Omega-3 shows no benefit for multiple sclerosis, study finds

May 3, 2012

The supplementation with omega-3 fatty acids has no benefit in treating multiple sclerosis, according to a clinical trial that appeared in the JAMA's Archives of Neurology. However, researchers acknowledged the randomized controlled trial was underpowered.

The supplementation with omega-3 fatty acids has no benefit in treating multiple sclerosis (MS), according to a clinical trial that appeared in the JAMAsArchives of Neurology. However, researchers acknowledged the randomized controlled trial was underpowered.

The study investigated the effects of omega-3 fatty acid supplementation as a single therapy or in combination with interferon beta-1a, a drug used in the treatment of MS, on the effects of disease activity.

Researchers assessed 92 patients with MS in the double-blind, placebo-controlled trial, using magnetic resonance imaging to measure disease activity by the number of new lesions in the brain.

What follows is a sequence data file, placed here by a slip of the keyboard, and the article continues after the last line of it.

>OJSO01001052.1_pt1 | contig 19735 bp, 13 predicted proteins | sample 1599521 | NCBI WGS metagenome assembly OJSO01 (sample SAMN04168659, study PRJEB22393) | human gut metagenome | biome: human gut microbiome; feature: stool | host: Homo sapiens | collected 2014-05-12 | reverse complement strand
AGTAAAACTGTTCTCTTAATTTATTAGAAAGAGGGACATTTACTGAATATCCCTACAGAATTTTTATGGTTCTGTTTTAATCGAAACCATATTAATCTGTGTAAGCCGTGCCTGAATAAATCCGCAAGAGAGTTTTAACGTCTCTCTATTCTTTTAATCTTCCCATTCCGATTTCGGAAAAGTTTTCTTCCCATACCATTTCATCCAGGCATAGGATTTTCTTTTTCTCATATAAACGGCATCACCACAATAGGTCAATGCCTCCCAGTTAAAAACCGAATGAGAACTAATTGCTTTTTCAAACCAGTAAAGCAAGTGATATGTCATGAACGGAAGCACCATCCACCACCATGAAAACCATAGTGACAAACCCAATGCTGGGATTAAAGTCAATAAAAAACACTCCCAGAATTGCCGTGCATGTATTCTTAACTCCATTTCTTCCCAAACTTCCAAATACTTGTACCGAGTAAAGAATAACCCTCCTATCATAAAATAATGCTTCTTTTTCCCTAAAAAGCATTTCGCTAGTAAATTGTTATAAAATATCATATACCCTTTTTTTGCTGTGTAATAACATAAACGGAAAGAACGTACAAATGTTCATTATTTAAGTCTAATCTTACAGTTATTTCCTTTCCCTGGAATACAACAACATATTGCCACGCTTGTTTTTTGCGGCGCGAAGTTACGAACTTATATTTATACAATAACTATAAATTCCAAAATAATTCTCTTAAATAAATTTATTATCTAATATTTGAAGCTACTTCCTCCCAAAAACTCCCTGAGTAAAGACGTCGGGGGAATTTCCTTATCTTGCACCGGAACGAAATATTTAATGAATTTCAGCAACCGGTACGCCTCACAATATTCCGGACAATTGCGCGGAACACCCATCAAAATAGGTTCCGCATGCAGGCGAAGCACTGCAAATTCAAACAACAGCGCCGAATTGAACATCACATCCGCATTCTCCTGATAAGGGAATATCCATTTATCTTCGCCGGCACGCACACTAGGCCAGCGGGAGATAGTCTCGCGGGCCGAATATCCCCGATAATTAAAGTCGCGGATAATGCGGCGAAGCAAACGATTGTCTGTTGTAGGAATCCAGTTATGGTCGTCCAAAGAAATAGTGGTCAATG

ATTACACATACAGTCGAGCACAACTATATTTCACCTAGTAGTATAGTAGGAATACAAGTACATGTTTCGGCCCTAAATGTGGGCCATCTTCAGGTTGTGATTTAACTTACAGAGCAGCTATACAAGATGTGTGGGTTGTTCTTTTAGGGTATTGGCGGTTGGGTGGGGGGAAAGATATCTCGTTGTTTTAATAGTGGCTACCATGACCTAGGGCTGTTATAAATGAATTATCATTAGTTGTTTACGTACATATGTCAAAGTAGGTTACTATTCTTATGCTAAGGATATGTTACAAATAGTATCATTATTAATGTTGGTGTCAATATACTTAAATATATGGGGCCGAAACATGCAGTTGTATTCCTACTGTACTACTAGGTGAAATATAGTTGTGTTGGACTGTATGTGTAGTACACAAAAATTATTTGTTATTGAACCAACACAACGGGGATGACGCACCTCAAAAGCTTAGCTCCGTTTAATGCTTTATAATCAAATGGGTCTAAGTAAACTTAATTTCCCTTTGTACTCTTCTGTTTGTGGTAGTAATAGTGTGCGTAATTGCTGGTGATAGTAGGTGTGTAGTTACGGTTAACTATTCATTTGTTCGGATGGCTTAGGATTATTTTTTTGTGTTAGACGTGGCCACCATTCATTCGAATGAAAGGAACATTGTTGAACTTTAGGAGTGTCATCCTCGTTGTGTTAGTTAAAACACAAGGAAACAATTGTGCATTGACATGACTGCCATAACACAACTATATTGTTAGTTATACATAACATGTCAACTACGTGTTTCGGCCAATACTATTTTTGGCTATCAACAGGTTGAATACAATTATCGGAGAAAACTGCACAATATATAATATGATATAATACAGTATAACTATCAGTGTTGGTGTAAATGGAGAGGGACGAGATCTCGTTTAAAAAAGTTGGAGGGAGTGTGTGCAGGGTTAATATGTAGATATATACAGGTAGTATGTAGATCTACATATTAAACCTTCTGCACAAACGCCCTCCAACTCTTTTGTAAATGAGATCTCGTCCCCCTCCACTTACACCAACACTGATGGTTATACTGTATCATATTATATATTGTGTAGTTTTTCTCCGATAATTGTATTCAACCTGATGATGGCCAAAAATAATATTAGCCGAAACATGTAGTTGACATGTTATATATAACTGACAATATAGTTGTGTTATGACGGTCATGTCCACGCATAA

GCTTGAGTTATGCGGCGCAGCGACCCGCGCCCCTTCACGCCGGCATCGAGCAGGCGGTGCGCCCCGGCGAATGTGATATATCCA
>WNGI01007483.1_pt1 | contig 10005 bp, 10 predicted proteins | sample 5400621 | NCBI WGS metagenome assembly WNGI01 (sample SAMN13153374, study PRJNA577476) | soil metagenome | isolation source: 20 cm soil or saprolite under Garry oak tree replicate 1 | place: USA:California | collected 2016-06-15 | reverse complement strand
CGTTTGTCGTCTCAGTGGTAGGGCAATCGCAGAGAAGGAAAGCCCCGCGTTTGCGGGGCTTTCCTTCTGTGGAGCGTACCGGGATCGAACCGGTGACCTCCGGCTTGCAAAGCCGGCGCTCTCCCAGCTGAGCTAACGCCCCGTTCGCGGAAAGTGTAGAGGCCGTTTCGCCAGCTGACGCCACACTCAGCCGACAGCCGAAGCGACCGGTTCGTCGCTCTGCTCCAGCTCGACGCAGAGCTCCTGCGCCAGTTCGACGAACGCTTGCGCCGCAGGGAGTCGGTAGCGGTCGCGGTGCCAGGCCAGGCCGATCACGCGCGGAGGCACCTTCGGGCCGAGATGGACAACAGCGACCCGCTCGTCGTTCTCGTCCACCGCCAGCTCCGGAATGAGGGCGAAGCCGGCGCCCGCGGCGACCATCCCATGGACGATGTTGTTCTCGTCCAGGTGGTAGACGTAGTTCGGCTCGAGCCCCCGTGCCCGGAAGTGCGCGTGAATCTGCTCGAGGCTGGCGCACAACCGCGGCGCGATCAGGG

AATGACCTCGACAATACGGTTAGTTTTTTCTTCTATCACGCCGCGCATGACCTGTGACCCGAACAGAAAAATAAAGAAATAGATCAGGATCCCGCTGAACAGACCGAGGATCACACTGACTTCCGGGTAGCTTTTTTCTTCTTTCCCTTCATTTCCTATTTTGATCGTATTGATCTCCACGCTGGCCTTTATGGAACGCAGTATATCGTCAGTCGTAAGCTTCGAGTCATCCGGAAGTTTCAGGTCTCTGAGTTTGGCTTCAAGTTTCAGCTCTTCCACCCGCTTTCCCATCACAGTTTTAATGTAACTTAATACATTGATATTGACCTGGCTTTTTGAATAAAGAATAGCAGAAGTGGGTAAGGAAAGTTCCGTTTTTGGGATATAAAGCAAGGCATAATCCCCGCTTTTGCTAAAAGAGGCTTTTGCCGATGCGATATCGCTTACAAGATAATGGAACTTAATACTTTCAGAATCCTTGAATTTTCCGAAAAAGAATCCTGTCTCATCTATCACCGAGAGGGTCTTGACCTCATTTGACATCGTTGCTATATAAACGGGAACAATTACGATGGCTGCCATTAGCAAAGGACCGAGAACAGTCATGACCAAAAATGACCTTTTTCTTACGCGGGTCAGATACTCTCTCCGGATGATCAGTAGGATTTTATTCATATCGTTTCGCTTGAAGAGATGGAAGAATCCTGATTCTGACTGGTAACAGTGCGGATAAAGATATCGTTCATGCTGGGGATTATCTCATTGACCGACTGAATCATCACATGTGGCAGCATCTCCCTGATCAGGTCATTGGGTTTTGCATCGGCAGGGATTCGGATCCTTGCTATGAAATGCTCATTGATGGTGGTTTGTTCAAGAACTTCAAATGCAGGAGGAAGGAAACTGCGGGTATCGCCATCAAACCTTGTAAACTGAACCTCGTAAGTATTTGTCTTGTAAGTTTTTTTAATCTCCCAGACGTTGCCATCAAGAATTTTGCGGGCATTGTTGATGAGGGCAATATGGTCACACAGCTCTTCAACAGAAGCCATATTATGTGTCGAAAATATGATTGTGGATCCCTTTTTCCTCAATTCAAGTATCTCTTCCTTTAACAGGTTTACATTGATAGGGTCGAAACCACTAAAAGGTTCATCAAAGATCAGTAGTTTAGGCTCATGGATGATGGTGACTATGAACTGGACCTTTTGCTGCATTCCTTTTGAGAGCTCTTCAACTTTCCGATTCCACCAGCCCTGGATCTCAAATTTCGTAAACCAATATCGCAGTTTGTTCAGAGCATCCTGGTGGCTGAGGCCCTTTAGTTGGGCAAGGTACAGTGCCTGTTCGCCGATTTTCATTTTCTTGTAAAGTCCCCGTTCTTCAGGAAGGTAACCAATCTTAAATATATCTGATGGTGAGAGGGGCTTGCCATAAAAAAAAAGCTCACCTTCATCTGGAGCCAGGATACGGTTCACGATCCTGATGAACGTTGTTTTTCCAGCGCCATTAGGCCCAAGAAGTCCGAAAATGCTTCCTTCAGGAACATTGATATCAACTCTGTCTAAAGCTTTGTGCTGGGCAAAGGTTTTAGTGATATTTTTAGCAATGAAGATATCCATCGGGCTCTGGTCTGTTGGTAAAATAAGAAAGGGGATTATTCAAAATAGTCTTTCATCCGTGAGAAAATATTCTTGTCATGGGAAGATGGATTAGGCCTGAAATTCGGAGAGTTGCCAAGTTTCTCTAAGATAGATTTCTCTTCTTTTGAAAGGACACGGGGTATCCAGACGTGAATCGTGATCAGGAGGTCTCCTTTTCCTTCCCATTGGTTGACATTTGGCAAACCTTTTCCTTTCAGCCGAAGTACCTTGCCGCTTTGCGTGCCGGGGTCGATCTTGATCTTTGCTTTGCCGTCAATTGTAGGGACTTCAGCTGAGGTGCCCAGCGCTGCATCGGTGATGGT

There was no difference between the 2 groups in the number of relapses or lesions during the first 6 months of treatment or after 24 months, researchers said. In addition, no differences were detected either in fatigue or quality-of-life scores.

Researchers noted that their results were in contrast with 2 other studies reporting a possible positive effect.

The authors commented that their data does not suggest omega-3 fatty acid supplementation is harmful, or that such supplementation interfered with interferon beta treatment, which they noted can reduce disease activity in the relapsing-remitting course of MS.